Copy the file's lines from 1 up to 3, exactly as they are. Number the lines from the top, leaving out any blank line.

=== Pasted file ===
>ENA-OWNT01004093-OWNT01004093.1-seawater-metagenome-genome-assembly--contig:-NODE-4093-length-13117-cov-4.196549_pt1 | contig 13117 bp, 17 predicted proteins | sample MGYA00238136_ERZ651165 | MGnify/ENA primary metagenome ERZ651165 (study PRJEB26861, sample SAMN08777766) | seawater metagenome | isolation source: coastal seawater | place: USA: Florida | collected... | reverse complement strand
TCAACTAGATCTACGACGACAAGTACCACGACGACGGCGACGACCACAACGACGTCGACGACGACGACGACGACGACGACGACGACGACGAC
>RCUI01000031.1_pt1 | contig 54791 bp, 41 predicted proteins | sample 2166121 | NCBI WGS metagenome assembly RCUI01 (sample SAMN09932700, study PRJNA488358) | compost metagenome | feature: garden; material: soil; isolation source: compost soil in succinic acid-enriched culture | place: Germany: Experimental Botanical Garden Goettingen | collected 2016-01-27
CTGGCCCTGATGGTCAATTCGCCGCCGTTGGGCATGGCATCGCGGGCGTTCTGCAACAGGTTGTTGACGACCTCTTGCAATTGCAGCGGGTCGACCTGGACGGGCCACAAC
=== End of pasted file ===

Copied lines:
>ENA-OWNT01004093-OWNT01004093.1-seawater-metagenome-genome-assembly--contig:-NODE-4093-length-13117-cov-4.196549_pt1 | contig 13117 bp, 17 predicted proteins | sample MGYA00238136_ERZ651165 | MGnify/ENA primary metagenome ERZ651165 (study PRJEB26861, sample SAMN08777766) | seawater metagenome | isolation source: coastal seawater | place: USA: Florida | collected... | reverse complement strand
TCAACTAGATCTACGACGACAAGTACCACGACGACGGCGACGACCACAACGACGTCGACGACGACGACGACGACGACGACGACGACGACGAC
>RCUI01000031.1_pt1 | contig 54791 bp, 41 predicted proteins | sample 2166121 | NCBI WGS metagenome assembly RCUI01 (sample SAMN09932700, study PRJNA488358) | compost metagenome | feature: garden; material: soil; isolation source: compost soil in succinic acid-enriched culture | place: Germany: Experimental Botanical Garden Goettingen | collected 2016-01-27